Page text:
Published on October 14th, 2013 | by Cynthia Shahan


“Decentralised Power To The People Energy Revolution” In UK

October 14th, 2013 by  

Greg Barker, the UK’s Energy and Climate Change minister, recently expressed that a “decentralized power to the people energy revolution” is doable. He understands that this developing sector, now half a million local energy systems in UK homes and businesses, will be able to reinvent the power structure of energy.

Instead of “the Big Six,” he believes it is possible for millions of individual consumers and smaller businesses to become producers in the energy network. His vision is authentic power to the people via an energy transition that breaks through the status quo. Everyone can develop into a generator of energy by adopting renewable energy.

BusinessGreen’s Will Nichols shares highlights of a recent Conservative Party conference and Barker’s words:

“I want to unleash a completely new model of competition and enterprise. I want to encourage a vast new army of disruptive new energy players to challenge the Big Six,” Barker said.

From individual consumers to community groups, entrepreneurs, SMEs and FTSE giants, I want them all to consider generating their own energy at real scale, as well as starting to sell their excess energy on a commercial basis. A decentralised power to the people energy revolution – not just a few exemplars but tens of thousands of them. The Big Six need to become the Big 60,000.”

Photo credit: Anirudh Koul / Foter / CC BY-NC

Photo Credit: Anirudh Koul / CC BY-NC

As Barker and others addressed the Conservative Party conference, he expressed his vision of accentuating solar energy, pointing out that the falling costs of solar — as well as technologies such as combined heat and power, geothermal, biomass, energy from waste and hydro power — were driving jobs and growth. The article continues:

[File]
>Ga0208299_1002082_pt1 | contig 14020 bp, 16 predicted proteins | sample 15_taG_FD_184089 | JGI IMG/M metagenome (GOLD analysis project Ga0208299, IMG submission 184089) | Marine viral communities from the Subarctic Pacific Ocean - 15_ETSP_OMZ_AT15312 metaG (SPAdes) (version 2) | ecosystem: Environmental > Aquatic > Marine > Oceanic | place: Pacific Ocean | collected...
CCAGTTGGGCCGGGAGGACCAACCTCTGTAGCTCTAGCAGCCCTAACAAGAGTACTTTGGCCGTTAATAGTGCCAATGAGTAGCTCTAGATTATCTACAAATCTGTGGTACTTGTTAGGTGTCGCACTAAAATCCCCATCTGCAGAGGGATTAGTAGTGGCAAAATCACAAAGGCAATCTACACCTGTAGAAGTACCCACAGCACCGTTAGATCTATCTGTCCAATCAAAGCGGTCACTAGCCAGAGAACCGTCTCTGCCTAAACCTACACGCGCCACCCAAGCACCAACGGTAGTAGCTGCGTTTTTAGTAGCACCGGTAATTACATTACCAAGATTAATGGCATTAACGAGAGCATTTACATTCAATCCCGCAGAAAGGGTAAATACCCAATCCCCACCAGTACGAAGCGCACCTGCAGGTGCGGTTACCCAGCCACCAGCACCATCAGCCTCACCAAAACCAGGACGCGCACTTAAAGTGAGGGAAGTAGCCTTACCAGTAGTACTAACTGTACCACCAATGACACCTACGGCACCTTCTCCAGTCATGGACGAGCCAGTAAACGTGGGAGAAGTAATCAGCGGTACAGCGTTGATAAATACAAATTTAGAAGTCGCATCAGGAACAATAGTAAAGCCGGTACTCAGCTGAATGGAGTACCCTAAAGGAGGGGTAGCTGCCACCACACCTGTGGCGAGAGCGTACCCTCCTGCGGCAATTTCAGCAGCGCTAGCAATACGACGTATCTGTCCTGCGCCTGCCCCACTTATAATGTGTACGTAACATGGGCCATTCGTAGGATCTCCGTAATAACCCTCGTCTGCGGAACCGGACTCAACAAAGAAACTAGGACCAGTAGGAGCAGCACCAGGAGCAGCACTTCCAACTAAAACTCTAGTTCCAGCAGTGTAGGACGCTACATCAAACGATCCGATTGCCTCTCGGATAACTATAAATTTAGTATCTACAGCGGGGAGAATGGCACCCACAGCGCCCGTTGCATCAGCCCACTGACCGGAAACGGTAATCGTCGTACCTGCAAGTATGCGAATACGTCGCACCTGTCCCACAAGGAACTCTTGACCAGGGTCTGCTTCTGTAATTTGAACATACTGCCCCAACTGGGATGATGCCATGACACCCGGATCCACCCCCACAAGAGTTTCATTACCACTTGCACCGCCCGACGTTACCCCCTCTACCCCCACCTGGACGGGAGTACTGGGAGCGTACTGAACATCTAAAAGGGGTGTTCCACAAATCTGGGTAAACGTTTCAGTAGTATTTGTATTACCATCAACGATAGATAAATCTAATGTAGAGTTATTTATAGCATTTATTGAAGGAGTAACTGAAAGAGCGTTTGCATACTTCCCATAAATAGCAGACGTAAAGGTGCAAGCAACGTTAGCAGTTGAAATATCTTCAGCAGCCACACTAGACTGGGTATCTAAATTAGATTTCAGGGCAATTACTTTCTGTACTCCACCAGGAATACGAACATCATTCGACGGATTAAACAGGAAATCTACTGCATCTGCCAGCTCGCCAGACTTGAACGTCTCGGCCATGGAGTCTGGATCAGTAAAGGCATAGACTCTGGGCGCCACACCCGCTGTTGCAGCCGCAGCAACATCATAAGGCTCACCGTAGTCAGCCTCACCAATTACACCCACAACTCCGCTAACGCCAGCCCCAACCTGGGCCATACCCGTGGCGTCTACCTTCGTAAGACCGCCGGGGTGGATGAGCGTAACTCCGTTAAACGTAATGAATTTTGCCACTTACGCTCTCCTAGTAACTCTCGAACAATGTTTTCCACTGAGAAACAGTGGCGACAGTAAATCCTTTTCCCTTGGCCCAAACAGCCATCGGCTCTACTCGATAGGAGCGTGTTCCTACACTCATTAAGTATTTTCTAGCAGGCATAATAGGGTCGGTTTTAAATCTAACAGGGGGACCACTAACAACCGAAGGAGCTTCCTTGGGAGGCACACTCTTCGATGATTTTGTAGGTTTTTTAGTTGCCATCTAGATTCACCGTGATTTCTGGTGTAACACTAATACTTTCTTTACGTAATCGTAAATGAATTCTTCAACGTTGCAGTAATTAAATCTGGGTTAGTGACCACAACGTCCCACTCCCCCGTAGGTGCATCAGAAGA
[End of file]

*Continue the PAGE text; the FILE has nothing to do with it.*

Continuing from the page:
…. But Barker added that the government needs to do more to “cut red tape” and eradicate over-complicated policy to drive further growth of the green economy.

“We must also look to do far more to integrate our new policies that help families produce their own renewable electricity with our new incentives to help families generate renewable heat, and make sure they work hand in glove with the range of new Green Deal energy efficiency measures which help hardworking families keep their homes warmer for less,” he said.

Other speakers, highlights, and opinions in this Nichol’s article find Barker in a polarity with Chancellor George Osborne, who has been criticized for his lack of interest in a progressive movement towards a healthier environment and clean energy jobs.

His words contrasted greatly with Chancellor George Osborne, who said prior to the conference that he did not want the UK to be a world-leader in fighting climate change, as environmental commitments damage the country’s competitiveness.

Beyond renewable energy, the topic of high-speed rail — a hot topic in England these days — was also discussed. While acknowledging rising costs, the UK’s Transport Secretary highlighted the tremendous need for the controversial new high-speed rail line:

Also today, Transport Secretary Patrick McLoughlin reiterated his “proud” support for the much-criticized HS2 high-speed rail line. Costs are spiraling for the £42bn project, but McLoughlin insisted the link from London to Birmingham and then to Manchester and Leeds, is “an essential heart bypass to the clogged arteries of our current transport system” and attacked the “London commentators” deriding the scheme.